The Guardian has a good op-ed piece on the BBC and the failure of their plans to release much of their content for free use by the British public, who paid for the content to be produced.
So the question is, why are the creative industries in the UK allowed to take public money, without fulfilling the obligation to deliver publicly accessible value? Why is this even an option? We have paid for it, now let us use it.
The negotiation should be simple: no public rights, no public money.
The only content on the site is this:
To celebrate the 100th anniversary of his miraculous year, today's Science Show is a special program on Albert Einstein, produced by Pauline Newman.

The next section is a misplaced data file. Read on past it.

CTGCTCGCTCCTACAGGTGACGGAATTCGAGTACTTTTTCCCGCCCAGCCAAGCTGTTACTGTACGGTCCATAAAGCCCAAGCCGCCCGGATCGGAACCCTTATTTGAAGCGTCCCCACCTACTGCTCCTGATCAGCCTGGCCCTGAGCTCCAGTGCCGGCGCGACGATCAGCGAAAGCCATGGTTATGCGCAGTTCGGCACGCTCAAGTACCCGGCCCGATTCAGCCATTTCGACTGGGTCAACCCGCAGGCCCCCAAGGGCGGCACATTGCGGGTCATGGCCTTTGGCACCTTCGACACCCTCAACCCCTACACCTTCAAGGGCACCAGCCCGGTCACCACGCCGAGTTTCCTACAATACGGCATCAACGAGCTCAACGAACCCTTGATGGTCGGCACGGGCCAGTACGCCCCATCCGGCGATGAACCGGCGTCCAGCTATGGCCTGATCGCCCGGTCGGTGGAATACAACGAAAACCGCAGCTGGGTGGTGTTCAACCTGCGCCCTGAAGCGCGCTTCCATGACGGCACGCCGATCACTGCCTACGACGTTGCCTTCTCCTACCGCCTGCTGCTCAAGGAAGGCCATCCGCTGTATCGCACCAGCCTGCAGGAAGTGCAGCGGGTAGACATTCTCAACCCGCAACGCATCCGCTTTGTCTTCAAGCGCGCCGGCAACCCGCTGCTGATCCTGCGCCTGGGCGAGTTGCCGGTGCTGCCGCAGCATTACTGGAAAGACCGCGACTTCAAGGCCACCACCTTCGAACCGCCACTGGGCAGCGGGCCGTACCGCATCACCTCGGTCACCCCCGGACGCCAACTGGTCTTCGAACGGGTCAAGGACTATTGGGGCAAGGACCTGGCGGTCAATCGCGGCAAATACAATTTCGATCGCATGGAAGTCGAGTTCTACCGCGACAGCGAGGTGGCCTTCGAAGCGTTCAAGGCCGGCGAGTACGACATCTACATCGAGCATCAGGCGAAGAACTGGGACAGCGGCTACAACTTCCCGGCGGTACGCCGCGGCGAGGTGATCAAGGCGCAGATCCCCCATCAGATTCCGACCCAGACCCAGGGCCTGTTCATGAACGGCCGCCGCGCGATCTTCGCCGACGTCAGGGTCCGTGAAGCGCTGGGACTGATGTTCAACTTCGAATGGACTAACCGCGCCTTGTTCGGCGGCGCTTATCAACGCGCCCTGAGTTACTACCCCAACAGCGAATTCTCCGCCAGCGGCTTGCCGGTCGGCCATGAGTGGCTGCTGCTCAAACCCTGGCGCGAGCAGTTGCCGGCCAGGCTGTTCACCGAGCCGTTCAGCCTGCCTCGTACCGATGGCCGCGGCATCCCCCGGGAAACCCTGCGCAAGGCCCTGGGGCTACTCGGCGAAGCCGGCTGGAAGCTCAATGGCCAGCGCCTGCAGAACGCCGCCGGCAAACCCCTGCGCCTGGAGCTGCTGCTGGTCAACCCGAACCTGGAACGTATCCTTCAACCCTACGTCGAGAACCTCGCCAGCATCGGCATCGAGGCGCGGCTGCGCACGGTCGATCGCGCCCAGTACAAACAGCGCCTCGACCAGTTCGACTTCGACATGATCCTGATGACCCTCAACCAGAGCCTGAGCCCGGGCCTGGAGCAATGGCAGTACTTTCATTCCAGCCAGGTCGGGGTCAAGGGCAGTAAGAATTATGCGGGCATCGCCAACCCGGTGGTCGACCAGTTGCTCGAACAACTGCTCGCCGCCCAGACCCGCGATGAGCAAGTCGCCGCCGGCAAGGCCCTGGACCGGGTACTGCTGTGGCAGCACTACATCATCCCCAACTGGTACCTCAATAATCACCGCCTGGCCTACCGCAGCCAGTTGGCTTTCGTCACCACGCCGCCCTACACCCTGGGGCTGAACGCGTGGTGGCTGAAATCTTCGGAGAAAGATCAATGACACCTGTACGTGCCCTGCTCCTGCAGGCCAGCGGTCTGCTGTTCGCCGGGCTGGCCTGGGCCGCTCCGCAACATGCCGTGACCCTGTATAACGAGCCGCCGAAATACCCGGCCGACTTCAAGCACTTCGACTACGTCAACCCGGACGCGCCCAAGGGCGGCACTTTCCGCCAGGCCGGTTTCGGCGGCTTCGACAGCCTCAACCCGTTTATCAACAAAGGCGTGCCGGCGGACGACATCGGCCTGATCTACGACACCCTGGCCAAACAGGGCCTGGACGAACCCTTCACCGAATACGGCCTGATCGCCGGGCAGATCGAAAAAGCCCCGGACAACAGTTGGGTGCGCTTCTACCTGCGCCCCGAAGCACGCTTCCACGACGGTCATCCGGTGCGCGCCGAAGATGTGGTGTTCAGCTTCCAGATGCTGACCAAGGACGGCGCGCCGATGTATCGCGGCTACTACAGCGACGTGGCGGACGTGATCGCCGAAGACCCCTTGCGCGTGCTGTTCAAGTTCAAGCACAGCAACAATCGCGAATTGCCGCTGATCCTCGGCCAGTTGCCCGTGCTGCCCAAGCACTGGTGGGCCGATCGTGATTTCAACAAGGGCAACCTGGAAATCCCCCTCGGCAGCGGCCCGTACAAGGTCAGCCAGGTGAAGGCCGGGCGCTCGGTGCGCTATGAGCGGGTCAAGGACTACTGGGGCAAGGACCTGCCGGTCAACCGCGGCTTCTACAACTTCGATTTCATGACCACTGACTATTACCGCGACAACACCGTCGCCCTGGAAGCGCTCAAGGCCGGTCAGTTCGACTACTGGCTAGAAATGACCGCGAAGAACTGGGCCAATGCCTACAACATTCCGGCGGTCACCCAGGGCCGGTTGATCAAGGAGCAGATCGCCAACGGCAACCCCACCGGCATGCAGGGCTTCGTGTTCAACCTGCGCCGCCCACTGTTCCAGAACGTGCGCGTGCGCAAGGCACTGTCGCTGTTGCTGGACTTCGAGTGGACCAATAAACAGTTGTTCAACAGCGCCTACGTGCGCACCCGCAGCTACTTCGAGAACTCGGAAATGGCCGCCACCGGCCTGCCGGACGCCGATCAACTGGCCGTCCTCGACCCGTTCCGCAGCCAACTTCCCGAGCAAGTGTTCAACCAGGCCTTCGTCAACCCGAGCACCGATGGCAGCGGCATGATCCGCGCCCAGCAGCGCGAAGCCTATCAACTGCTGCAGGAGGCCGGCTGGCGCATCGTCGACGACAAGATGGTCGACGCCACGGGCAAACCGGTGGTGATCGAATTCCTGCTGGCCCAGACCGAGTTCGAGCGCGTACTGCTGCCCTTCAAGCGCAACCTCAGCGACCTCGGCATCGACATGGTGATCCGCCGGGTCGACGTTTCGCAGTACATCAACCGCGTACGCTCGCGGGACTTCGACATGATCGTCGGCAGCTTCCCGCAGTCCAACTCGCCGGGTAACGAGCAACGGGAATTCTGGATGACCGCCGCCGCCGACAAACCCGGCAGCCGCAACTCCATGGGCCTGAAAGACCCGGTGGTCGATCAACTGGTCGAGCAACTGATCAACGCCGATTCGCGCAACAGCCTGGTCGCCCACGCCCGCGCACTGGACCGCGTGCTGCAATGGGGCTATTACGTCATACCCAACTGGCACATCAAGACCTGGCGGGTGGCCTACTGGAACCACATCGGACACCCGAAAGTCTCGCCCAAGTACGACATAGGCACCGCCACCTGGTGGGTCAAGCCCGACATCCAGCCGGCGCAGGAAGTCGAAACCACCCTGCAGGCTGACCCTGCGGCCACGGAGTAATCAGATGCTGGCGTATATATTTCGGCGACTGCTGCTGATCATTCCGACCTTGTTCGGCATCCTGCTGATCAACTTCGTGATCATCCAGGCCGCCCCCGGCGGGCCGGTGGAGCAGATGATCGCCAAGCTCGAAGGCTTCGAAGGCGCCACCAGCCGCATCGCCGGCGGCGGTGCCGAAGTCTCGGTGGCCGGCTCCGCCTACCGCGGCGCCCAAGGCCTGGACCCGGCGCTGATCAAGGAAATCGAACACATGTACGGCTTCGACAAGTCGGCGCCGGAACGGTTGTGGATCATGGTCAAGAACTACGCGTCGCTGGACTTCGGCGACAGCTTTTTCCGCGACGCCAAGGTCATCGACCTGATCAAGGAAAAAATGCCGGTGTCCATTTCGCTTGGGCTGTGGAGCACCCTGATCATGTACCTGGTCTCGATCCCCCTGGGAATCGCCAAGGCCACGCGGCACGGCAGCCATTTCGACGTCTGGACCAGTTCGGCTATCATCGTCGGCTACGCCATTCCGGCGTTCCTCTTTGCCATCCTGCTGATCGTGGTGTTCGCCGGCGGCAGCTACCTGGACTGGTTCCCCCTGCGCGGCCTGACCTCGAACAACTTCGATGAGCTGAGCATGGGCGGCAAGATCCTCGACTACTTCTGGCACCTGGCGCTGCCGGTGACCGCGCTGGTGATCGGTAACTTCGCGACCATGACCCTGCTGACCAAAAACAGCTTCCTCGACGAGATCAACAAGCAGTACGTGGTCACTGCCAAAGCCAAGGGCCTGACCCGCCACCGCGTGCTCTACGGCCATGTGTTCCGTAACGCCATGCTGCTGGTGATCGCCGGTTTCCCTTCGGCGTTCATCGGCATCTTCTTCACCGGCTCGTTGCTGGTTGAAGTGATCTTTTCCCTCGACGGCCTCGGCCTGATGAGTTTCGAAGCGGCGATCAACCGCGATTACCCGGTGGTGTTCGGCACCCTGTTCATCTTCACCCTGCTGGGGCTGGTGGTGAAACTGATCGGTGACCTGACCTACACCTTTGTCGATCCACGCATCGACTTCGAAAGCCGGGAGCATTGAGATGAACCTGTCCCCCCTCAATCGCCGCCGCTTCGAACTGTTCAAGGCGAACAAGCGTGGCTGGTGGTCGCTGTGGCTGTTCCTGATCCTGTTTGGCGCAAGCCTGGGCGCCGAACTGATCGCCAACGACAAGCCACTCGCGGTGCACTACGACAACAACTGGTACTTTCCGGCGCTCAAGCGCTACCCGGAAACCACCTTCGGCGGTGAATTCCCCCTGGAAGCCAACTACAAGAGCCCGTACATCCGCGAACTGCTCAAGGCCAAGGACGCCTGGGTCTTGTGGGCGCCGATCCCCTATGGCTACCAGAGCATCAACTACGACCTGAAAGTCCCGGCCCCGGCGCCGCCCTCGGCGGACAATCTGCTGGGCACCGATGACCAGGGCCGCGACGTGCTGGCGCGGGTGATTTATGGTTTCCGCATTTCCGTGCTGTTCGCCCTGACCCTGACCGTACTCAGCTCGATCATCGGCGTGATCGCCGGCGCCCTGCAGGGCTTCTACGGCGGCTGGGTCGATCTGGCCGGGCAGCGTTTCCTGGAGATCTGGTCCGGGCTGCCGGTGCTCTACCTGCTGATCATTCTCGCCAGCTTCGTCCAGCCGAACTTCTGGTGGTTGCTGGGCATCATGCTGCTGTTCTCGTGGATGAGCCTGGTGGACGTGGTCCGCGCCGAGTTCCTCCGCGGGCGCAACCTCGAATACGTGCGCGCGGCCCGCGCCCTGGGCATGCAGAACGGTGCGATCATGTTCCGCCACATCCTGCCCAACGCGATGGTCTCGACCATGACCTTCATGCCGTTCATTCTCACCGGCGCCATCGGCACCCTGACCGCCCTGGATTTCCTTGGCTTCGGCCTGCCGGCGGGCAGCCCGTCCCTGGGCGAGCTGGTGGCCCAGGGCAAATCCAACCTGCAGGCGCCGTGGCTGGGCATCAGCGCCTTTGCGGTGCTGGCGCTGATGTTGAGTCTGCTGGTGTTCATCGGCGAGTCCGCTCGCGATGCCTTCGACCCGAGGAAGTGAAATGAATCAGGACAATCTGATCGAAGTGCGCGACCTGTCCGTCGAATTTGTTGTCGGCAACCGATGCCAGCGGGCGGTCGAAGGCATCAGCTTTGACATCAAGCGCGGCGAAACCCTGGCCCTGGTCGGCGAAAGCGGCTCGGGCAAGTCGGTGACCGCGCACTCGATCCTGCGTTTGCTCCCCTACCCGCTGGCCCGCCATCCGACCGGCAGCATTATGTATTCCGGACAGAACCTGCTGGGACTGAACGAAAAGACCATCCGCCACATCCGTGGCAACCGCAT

For copyright reasons, we are unable to provide a transcript of this program. It cannot be made available as a podcast, but audio streaming will be available for one month from the date of broadcast.
What applies to the BBC applies equally here: if there are no public rights, there should be no public money.
I'm sorry Aunty. In general, you're doing a fantastic job. I'd go so far as to say that you're at least equalling what the BBC are making available - in fact, I think you're doing a lot better. Please don't let this thing happen again, ever.
(Incidentally, I've been listening to Mark Kermode's film reviews and I'm loving them, they're absolutely fantastic).